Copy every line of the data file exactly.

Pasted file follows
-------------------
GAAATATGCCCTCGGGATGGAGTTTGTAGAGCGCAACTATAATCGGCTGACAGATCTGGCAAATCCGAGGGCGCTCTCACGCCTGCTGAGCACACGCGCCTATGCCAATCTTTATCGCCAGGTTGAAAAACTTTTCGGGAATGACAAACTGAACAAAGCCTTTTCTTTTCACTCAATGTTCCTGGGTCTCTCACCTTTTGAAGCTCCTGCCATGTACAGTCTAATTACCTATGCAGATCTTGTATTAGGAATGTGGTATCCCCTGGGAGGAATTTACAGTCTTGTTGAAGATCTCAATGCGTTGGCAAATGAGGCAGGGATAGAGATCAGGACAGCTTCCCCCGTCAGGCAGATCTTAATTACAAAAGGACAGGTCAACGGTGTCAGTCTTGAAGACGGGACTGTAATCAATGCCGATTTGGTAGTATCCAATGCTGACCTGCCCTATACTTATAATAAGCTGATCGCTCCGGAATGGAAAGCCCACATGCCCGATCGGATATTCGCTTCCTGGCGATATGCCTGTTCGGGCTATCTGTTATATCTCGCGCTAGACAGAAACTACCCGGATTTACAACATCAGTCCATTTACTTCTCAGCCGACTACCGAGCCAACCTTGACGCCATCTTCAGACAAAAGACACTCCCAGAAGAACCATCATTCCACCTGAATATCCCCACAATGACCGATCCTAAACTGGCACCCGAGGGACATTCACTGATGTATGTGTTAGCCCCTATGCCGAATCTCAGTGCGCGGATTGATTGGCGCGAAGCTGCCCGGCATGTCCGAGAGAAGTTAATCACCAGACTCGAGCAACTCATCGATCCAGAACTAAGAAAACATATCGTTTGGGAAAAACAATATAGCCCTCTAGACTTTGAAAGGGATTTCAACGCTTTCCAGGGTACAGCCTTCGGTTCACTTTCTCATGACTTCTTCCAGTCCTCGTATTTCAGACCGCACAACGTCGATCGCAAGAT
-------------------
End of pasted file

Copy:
GAAATATGCCCTCGGGATGGAGTTTGTAGAGCGCAACTATAATCGGCTGACAGATCTGGCAAATCCGAGGGCGCTCTCACGCCTGCTGAGCACACGCGCCTATGCCAATCTTTATCGCCAGGTTGAAAAACTTTTCGGGAATGACAAACTGAACAAAGCCTTTTCTTTTCACTCAATGTTCCTGGGTCTCTCACCTTTTGAAGCTCCTGCCATGTACAGTCTAATTACCTATGCAGATCTTGTATTAGGAATGTGGTATCCCCTGGGAGGAATTTACAGTCTTGTTGAAGATCTCAATGCGTTGGCAAATGAGGCAGGGATAGAGATCAGGACAGCTTCCCCCGTCAGGCAGATCTTAATTACAAAAGGACAGGTCAACGGTGTCAGTCTTGAAGACGGGACTGTAATCAATGCCGATTTGGTAGTATCCAATGCTGACCTGCCCTATACTTATAATAAGCTGATCGCTCCGGAATGGAAAGCCCACATGCCCGATCGGATATTCGCTTCCTGGCGATATGCCTGTTCGGGCTATCTGTTATATCTCGCGCTAGACAGAAACTACCCGGATTTACAACATCAGTCCATTTACTTCTCAGCCGACTACCGAGCCAACCTTGACGCCATCTTCAGACAAAAGACACTCCCAGAAGAACCATCATTCCACCTGAATATCCCCACAATGACCGATCCTAAACTGGCACCCGAGGGACATTCACTGATGTATGTGTTAGCCCCTATGCCGAATCTCAGTGCGCGGATTGATTGGCGCGAAGCTGCCCGGCATGTCCGAGAGAAGTTAATCACCAGACTCGAGCAACTCATCGATCCAGAACTAAGAAAACATATCGTTTGGGAAAAACAATATAGCCCTCTAGACTTTGAAAGGGATTTCAACGCTTTCCAGGGTACAGCCTTCGGTTCACTTTCTCATGACTTCTTCCAGTCCTCGTATTTCAGACCGCACAACGTCGATCGCAAGAT